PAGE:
Once again, the Bush School’s founder has demonstrated continuing commitment to the Bush School and its mission of preparing future leaders for public service. During a week filled with a range of activities, the former president and Mrs. Bush found time to participate in Bush School classes, meet with the School’s advisory board and host a dinner honoring Dean Ryan Crocker.
Having a former president take an active part in your class can be intimidating for even the most well-prepared student. But President and Mrs. Bush always bring out the best in Bush School students, enhancing classroom learning with important insights and relevant experiences. Of course, when the President is on campus, there is always the opportunity to visit with him informally in the hallways. He is very approachable, and open to photos, most often taken with students’ cell phones.
While visiting, President Bush attended three classes. Students in professors Scott Robinson and Ann Bowman’s Public Management classes made a presentation on the Office of National Drug Control Policy (ONDCP) which was established under Mr. Bush’s administration. The presentation focused on the challenges confronting public managers when measuring performance in public service organizations. In preparation for the discussion, the students read a case study on the development of a performance measurement system in the ONDCP.
In addition to the chosen topic, the Q&A which followed included more personal topics, beginning with questions about the President’s health (“I’ve got no complaints,” he said). He then offered the students advice on living well.
“Never neglect your friends, and keep in touch with them throughout your life,” he said. “And do your best to keep your family going; that has given Barbara and me strength over the years because family is continuity and stability.” He added that their 65-year marriage has been “wonderfully rewarding,” and that Barbara is one-of-a-kind. “They broke the mold when they made her,” the President said. His advice to young people is to “take marriage seriously; take your time; be sure, and bring up your kids in a loving environment.”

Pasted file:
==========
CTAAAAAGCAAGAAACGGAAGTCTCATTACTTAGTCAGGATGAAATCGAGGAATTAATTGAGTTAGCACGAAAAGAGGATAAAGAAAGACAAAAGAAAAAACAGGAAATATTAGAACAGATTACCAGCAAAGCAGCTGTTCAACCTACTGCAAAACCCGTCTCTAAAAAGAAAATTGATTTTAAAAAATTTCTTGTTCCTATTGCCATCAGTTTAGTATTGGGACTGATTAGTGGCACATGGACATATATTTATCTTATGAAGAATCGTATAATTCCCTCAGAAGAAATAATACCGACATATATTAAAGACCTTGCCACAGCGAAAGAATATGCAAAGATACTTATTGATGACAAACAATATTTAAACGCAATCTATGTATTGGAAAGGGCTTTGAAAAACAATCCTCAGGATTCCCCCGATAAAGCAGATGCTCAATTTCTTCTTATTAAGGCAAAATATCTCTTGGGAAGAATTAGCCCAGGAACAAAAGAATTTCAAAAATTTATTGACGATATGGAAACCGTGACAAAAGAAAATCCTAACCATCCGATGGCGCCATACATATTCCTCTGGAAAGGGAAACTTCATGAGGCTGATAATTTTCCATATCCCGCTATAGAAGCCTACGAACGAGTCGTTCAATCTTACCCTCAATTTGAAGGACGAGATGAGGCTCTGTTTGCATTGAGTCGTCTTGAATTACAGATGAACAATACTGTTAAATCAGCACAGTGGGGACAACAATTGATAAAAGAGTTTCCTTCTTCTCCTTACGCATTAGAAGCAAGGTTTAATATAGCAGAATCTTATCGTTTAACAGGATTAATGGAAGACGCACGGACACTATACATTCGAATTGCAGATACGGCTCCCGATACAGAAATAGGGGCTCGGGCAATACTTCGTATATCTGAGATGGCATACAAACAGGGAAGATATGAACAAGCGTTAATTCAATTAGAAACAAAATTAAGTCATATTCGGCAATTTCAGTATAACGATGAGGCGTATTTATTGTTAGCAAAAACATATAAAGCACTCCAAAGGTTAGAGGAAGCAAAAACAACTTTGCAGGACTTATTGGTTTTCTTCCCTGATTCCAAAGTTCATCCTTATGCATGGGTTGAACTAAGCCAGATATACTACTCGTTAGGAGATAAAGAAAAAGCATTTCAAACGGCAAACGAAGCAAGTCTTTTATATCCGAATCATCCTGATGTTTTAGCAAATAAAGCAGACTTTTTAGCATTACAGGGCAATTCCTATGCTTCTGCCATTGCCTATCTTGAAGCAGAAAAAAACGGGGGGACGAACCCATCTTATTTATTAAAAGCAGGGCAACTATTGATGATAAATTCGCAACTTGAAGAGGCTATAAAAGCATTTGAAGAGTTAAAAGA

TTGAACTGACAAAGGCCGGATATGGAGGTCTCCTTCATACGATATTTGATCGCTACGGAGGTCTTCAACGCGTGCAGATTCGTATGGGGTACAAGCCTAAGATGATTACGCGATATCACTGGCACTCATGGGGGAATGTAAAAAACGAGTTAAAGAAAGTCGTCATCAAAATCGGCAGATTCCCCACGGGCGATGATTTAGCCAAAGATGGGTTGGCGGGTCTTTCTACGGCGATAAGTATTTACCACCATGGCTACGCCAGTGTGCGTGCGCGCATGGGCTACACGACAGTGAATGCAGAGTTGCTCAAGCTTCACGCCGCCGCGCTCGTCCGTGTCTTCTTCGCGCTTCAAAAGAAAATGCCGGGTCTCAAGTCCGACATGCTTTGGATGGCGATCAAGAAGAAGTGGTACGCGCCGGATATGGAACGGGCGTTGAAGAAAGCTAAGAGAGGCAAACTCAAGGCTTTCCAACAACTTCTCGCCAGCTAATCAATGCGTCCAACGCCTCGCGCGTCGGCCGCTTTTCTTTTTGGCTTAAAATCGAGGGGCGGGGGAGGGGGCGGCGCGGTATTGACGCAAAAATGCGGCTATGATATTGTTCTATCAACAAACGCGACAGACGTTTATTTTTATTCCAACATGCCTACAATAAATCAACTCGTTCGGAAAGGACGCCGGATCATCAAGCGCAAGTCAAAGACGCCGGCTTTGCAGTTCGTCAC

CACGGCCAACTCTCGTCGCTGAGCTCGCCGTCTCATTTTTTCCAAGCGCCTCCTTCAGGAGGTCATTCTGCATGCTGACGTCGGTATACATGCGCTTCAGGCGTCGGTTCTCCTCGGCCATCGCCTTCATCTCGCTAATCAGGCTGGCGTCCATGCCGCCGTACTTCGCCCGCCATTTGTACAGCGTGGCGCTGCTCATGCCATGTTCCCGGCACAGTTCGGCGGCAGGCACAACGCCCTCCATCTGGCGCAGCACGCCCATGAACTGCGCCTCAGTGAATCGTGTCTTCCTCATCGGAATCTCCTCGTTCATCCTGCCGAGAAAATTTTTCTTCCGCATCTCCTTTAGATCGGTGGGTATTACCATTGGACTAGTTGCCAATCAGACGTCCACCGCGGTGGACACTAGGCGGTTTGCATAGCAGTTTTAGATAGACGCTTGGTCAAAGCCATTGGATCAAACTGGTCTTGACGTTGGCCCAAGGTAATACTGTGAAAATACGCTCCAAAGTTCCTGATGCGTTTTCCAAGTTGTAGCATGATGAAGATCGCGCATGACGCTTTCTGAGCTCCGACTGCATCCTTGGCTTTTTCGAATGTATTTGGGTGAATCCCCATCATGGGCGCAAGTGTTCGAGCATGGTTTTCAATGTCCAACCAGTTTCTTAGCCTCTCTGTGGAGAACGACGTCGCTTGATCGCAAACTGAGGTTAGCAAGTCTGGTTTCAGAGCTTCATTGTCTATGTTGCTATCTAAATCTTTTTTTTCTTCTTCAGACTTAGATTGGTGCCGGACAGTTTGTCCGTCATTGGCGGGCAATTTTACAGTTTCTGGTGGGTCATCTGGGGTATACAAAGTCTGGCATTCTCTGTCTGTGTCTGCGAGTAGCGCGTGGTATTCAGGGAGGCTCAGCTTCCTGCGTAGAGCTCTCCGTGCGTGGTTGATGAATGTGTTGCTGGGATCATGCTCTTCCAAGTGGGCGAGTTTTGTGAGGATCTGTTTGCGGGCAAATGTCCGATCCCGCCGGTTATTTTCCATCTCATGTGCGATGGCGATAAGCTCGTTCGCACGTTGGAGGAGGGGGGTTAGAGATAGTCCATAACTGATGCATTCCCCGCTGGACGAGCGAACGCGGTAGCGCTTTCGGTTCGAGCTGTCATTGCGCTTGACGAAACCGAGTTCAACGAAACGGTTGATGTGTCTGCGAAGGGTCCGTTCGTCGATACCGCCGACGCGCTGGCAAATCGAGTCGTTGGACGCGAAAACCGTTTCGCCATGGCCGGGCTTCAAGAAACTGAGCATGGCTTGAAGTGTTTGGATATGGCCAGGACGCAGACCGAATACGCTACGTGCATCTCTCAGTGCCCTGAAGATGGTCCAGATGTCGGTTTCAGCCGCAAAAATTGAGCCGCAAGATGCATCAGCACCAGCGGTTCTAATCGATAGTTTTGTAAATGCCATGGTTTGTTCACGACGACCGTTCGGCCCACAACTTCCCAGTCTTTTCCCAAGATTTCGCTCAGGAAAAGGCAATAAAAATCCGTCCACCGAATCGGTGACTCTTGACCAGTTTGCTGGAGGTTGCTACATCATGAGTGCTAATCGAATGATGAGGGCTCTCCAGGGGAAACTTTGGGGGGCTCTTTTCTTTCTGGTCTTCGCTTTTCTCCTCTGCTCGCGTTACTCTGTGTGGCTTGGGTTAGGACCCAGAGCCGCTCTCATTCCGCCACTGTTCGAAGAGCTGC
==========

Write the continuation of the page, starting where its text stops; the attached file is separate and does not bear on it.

When asked about leadership, President Bush said that his mother set an example, advising him as a young man to “work hard and give the other guy credit.” Senator Prescott Bush, the President’s father, also helped establish his value of public service. “Whenever he was asked to serve, he did,” said Mr. Bush.
As for public service, President Bush said he was “in love” with government service and he is delighted that these students are pursuing careers in public service. “As I’ve said before, public service is a noble calling, and Dean Crocker is a wonderful example of a dedicated public servant,” he added. “I hope you will leave this school with an idea that you want to serve—no matter the party or level of service. If you believe that service is noble, you will have a happy and successful life,” he concluded.
Both the President and Mrs. Bush attended Professor Jeffrey Engel’s class on U.S. foreign policy since 1945. A discussion of the book Containing Arab Nationalism: The Eisenhower Doctrine and the Middle East focused on whether there was a clash of civilizations and how decisions made under President Eisenhower had affected policy today. President and Mrs. Bush listened intently to the students’ discussion and President Bush actively participated in the discussion and questioning.
Dr. Sharon Caudle’s Capstone course on organizational resiliency after Hurricane Ike had particular relevance to President and Mrs. Bush. Dean Crocker also attended the class.
The students presented background information on two areas—Cameron Parish, Louisiana and the Bolivar Penninsula in Texas—that were devastated after Hurricane Ike, and they discussed the differences in development of the two communities following the storm. The Bush-Clinton Coastal Recovery Fund provided a grant for this Capstone project, enabling students to conduct research on long-term recovery and resiliency issues. Working with the officials and community members of the two communities, the students focused on shared and individual community long-term recovery and resiliency, economic development goals, policy options to meet these goals, and the strengths and weaknesses of each, including implementation challenges. As part of their presentation, the students noted the constraints on this research, and related how they collected and analyzed data and developed their statistical analysis.
President Bush said that this was a project “near and dear to my heart,” having seen the devastation of a storm first hand when he had worked in the offshore drilling business. Mrs. Bush was interested in how many schools had been built and if doctors returned to the communities.
As he did with all the classes, President Bush offered to pose for individual photos with the students, and his offer was eagerly accepted.